As per a site inspection report by the Shillong regional office of the Union Ministry of Environment, Forests and Climate Change (MoEF&CC), the approval for the mining project has given legitimacy to the illegal mining activities that are being carried out in the region for more than a decade. This report also stated that NECF once obtained a 30-year mining lease which expired back in 2003. But even though, it continued illegally in the Saleki region of the Dihing Patkai Reserved Forest, backed by the local authorities and the coal mafias. Of the 98.59 hectares of land, 12.93 hectares were legally mined before 2003, while 44.27 hectares were mined illegally between 2003 and 2012. Of the remaining 41.39 hectares of ‘unbroken’ area, mining-related activities were conducted on two separate parcels of land of seven hectares and nine hectares respectively. These mining activities were in complete violation of the Assam Forest Regulation Act, 1891.
Why is Open Cast Mining Hazardous?
Since the discovery of coal in India by the British government, coal was extracted using the method of shaft mining. Up until the end of the Coal War era until the early 1990s, shaft mining was still prevalent but with time, this method became obsolete in the country, and in the quest of a safer mining method, opencast mining was born.
Considered safer than shaft mining, this method involves rendering the land void of vegetation, removing the topsoil, blasting off the hard strata with explosives until the coal seam is exposed, following which the coal is mined and shifted off with huge fleets of transportation trucks. Considered less hazardous for humans, opencast mining has proven to be very degrading for mother nature. According to researchers, the area under consideration for opencast mining has observed a stark increase in the number of suspended particles of carbon and sulfur, that contaminates the air miles away. Also, the removal of topsoil and the harder strata renders the land infertile not just for agriculture but for any type of vegetation turning it into wastelands for centuries.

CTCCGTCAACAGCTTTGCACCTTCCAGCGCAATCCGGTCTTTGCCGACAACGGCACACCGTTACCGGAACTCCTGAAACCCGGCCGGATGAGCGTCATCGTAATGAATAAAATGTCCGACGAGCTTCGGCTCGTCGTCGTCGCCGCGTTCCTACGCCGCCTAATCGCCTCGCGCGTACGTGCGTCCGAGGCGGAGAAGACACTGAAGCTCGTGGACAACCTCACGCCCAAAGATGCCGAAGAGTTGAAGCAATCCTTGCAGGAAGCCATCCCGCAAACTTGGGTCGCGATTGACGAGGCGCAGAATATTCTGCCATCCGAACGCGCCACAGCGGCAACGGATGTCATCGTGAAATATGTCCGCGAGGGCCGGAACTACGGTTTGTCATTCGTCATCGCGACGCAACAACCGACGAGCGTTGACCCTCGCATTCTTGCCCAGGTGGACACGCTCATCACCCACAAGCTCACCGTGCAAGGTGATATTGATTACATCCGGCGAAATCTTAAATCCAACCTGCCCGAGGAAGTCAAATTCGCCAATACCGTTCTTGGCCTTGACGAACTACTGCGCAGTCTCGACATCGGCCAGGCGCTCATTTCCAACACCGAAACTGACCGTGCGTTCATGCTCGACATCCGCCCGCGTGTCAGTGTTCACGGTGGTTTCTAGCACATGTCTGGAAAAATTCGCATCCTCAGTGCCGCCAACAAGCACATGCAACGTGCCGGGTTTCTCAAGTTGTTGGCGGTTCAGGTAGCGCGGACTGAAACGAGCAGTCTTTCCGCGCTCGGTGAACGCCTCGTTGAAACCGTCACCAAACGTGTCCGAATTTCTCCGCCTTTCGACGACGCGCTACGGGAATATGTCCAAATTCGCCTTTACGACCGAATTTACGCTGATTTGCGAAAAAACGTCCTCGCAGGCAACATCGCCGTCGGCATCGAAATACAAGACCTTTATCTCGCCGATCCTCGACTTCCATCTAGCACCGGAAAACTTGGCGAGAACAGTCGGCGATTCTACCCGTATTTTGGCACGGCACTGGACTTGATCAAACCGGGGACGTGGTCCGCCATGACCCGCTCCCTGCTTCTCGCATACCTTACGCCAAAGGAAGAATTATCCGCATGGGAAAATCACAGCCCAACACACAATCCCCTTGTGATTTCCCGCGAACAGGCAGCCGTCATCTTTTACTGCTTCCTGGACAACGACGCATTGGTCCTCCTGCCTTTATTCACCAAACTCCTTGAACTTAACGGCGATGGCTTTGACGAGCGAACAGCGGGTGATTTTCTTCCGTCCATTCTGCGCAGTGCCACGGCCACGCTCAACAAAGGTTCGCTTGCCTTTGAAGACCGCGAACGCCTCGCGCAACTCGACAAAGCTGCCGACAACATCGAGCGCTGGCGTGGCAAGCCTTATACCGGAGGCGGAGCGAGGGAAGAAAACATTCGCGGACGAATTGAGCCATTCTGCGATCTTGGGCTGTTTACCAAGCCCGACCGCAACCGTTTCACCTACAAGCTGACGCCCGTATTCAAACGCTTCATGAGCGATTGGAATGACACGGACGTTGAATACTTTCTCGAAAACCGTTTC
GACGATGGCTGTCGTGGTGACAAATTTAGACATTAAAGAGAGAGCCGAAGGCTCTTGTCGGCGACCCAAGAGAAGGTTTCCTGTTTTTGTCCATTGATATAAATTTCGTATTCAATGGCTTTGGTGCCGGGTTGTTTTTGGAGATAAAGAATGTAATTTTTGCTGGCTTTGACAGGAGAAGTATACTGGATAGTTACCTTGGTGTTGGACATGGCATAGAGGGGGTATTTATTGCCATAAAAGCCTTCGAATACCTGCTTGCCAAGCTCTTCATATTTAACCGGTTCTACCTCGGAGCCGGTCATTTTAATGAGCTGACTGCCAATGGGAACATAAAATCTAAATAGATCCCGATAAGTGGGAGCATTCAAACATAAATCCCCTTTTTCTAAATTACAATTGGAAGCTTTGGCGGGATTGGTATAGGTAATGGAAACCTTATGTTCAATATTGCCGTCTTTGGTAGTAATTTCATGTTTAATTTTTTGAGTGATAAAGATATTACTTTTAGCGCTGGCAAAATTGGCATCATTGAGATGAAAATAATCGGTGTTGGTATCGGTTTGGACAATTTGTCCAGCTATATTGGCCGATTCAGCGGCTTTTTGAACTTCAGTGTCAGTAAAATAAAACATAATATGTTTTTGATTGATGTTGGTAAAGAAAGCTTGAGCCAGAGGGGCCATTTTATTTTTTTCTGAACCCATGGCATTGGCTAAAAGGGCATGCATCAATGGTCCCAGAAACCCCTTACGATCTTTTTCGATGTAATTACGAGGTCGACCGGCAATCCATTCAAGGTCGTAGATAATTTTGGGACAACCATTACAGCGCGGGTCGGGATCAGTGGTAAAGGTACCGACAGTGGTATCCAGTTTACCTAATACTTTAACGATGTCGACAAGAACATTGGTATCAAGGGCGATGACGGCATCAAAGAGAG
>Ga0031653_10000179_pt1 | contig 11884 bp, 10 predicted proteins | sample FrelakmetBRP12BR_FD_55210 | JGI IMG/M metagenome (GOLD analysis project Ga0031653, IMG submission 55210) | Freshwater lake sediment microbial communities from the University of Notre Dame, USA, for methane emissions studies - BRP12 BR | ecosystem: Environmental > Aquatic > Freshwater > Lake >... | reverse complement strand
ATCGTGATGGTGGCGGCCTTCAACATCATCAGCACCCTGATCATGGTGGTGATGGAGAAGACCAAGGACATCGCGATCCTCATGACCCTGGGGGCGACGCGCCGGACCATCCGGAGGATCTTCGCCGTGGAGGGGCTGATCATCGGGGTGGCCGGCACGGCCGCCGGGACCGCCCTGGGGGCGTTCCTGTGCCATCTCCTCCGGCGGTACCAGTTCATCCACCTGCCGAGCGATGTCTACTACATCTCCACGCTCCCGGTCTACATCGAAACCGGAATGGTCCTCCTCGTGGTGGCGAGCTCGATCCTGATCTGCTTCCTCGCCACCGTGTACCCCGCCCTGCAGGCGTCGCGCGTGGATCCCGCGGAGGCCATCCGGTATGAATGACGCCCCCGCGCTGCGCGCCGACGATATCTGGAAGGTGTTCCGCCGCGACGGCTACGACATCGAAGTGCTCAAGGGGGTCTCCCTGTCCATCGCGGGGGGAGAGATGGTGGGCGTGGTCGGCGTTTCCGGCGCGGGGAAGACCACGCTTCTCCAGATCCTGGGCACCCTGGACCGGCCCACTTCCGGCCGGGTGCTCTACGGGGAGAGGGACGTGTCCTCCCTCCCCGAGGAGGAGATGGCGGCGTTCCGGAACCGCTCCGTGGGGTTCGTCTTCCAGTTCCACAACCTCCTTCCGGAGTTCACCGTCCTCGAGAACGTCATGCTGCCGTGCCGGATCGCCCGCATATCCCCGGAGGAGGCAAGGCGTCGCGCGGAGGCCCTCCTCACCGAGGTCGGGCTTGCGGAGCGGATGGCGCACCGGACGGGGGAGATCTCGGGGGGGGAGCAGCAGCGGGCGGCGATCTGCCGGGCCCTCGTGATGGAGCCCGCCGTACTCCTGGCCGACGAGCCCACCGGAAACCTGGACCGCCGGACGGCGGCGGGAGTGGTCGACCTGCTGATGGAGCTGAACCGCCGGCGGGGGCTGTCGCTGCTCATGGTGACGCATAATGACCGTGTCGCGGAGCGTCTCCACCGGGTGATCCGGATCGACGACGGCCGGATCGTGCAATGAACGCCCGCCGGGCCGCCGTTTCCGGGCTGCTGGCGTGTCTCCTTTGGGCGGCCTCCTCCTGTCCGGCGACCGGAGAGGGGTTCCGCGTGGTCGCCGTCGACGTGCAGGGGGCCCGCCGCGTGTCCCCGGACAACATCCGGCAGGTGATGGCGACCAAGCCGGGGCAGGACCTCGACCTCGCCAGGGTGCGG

In the context of the illegal coal mining in Dihing Patkai Rainforest Reserves, it is worth mentioning that along with the prevalent opencast mining, there are multiple illegal rat-hole mining being carried out in multiple patches. Rat-hole mining is an extremely dangerous method of small scale mining in which small crude tunnels or holes are created to extract the raw materials. Quite prevalent in the Eastern Jaintia Hills of Meghalaya, these are mostly privately owned, but when it comes to Dihing Patkai, it is completely illegal and defies the forest regulation laws.